Virtual desktops will transform the way businesses operate, I would be far less efficient if I didn’t have mine, and it’s only going to get better.  Internet speeds are increasing, hardware costs are decreasing and virtualisation technology is improving at an amazingly fast rate.  People want to work from anywhere and at anytime, in my eyes virtual desktops are the solution for now and for the next 5 years.  Who knows what will come after that !  I have an idea but I won’t post it on here just yet.

The purpose of forums is to initiate intellectual, thought provoking, mindful and collaborative conversations which this has done.

Chetan Venkatesh wrote re: The myth of desktop transformation. Will we ever get there, or will the Big 3 lead us astray?
on Thu, Sep 8 2011 1:03 PM Link To This Comment

Brian,  thanks for the thought provoking piece.  I was reminded of Geoffrey Moore's thesis on market adoption of new technologies which he likened to crossing the chasm. The jist of his well proven theory is that  Innovations go mainstream when they cross the chasm of early adoption  when the innovation   addresses a large enough problem felt by the majority waiting to adopt.  There are numerous examples of the theory at work. But with VDI there is one key difference.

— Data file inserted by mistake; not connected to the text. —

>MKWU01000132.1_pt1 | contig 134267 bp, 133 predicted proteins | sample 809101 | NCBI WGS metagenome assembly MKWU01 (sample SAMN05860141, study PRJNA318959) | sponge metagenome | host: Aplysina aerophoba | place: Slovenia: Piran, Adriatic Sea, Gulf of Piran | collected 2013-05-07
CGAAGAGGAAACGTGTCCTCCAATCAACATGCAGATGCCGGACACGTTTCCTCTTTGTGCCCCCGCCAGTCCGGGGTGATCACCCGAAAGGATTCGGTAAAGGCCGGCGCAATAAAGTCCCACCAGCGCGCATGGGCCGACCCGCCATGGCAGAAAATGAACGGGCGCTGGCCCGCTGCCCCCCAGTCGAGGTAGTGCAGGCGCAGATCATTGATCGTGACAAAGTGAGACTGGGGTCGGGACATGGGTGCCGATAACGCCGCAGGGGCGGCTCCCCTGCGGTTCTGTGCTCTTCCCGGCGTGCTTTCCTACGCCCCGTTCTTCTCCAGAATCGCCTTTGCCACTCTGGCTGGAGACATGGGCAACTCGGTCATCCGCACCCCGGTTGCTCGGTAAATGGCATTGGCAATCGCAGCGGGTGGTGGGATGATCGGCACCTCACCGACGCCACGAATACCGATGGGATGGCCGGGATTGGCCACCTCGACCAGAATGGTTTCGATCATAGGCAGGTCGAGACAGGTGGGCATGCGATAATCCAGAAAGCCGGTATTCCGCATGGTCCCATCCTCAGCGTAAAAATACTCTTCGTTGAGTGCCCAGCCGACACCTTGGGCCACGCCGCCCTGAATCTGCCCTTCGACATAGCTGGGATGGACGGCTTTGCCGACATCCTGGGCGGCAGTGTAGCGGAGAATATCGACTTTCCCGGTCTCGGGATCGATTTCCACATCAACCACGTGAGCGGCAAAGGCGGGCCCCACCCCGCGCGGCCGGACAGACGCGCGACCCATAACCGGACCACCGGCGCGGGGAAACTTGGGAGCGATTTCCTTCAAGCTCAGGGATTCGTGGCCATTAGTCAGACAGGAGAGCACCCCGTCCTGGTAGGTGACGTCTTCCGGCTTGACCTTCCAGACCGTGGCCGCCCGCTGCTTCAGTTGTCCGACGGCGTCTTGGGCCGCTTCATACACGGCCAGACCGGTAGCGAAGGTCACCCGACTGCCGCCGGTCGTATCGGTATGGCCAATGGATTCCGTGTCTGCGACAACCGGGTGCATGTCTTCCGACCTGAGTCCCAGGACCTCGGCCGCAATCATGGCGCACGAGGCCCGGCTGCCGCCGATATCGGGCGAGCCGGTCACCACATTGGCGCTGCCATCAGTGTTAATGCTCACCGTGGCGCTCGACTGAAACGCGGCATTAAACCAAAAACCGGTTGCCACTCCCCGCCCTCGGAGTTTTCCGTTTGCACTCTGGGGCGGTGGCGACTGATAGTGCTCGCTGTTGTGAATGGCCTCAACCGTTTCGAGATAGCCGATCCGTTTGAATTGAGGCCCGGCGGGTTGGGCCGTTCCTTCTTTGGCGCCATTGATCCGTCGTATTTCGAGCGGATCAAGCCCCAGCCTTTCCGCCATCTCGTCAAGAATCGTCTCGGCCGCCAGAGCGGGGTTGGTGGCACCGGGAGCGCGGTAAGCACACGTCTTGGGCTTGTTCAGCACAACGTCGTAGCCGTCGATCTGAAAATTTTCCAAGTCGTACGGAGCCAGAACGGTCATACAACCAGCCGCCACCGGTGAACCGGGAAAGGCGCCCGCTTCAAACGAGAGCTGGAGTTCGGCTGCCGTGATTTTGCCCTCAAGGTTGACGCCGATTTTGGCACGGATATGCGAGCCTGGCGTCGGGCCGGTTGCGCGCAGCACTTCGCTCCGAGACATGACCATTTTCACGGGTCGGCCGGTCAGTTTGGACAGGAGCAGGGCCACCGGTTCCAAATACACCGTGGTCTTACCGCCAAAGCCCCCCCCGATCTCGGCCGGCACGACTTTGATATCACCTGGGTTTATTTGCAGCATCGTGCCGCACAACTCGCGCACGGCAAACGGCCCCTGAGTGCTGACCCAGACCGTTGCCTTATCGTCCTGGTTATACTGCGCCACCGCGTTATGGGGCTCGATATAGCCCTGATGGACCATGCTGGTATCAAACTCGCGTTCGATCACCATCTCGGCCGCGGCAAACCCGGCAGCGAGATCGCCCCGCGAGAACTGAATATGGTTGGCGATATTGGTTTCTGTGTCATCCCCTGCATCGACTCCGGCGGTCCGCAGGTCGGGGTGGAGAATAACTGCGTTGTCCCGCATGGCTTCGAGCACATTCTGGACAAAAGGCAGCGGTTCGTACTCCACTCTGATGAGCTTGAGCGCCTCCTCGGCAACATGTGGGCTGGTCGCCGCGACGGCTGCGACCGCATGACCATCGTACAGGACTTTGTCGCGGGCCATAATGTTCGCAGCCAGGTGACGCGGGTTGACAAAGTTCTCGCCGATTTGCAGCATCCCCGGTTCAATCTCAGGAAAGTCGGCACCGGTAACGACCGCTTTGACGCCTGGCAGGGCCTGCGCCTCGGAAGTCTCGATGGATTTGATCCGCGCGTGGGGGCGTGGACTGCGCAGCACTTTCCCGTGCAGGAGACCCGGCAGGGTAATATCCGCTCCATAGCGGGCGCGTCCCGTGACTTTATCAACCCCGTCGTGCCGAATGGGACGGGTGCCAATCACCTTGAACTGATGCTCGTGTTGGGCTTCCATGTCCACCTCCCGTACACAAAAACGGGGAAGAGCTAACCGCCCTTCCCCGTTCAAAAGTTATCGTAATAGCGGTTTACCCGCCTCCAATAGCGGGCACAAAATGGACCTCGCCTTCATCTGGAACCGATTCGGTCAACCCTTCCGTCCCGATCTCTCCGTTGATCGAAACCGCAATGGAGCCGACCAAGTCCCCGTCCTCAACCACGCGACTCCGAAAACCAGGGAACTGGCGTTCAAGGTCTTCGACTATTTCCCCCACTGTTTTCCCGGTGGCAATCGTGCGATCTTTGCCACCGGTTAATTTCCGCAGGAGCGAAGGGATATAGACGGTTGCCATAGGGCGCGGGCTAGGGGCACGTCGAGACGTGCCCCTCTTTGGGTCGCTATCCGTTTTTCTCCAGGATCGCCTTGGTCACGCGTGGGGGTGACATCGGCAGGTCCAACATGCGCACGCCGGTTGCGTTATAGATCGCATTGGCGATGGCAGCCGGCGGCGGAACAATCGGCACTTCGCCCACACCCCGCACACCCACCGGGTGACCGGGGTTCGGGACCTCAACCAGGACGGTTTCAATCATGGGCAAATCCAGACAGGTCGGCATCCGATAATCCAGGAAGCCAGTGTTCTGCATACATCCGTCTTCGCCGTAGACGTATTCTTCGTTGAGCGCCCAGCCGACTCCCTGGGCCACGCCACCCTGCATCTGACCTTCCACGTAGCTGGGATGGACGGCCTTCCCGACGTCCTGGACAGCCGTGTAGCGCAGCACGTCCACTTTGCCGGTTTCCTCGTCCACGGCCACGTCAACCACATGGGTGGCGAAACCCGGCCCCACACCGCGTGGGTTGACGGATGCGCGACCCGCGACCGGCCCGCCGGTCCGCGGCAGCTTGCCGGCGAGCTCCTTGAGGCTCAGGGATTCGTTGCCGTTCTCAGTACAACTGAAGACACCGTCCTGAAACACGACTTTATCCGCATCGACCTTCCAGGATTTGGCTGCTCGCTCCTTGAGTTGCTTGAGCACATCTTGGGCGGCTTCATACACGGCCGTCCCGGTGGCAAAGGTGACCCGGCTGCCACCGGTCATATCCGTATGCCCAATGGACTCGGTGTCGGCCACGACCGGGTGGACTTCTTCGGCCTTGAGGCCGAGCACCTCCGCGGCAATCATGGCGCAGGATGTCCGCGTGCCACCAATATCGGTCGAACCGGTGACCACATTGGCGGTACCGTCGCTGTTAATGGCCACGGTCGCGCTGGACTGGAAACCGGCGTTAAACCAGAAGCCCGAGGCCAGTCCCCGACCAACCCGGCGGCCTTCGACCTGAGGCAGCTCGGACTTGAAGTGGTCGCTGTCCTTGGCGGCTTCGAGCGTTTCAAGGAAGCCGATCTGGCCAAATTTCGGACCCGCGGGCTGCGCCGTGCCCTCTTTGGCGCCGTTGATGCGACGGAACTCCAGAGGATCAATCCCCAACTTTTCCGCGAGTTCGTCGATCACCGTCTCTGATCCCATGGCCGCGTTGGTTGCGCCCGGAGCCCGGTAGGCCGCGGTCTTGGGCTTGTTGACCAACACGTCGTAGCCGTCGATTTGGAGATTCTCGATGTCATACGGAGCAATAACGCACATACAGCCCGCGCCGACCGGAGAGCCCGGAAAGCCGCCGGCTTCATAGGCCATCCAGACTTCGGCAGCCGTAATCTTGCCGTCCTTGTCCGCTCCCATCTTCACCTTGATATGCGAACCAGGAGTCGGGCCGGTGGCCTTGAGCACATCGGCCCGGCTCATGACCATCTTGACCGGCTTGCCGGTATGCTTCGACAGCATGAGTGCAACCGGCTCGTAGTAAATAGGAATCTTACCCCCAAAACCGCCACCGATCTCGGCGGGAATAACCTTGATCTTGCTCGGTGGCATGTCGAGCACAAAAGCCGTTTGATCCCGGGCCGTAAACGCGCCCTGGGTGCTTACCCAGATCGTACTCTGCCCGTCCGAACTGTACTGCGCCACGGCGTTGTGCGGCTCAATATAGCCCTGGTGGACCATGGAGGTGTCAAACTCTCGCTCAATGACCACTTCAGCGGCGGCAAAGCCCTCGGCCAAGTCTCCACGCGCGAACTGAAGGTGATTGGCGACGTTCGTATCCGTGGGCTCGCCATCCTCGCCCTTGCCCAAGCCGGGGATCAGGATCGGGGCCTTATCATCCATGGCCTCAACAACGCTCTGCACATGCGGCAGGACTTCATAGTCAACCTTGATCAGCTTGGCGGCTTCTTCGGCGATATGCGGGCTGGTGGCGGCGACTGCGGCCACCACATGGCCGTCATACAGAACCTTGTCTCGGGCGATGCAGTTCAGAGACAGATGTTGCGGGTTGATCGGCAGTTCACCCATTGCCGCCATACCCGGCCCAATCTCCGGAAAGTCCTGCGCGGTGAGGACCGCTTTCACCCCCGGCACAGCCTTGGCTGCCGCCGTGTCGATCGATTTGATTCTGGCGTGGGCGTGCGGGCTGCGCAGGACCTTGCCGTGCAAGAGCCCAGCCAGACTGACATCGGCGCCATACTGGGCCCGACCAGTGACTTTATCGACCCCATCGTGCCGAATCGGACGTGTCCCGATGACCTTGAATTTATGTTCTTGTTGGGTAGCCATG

We are not talking of a single innovation or company when we talk of VDI but of an entire eco-system that is trying to cross the chasm together.  This by itself is a marvelous thing to watch as numerous companies of all sizes with differing agendas compete and co-operate and yet without any central co-ordination work together as an eco-system to overcome numerous adoption challenges.   We are past the era when a single killer application propelled a company to market dominance and allowed it to become a gorilla in its market.  Today's Gorilla's are coalition eco-systems built around vertical stacks and these take a long time to come together, mature and get adoption.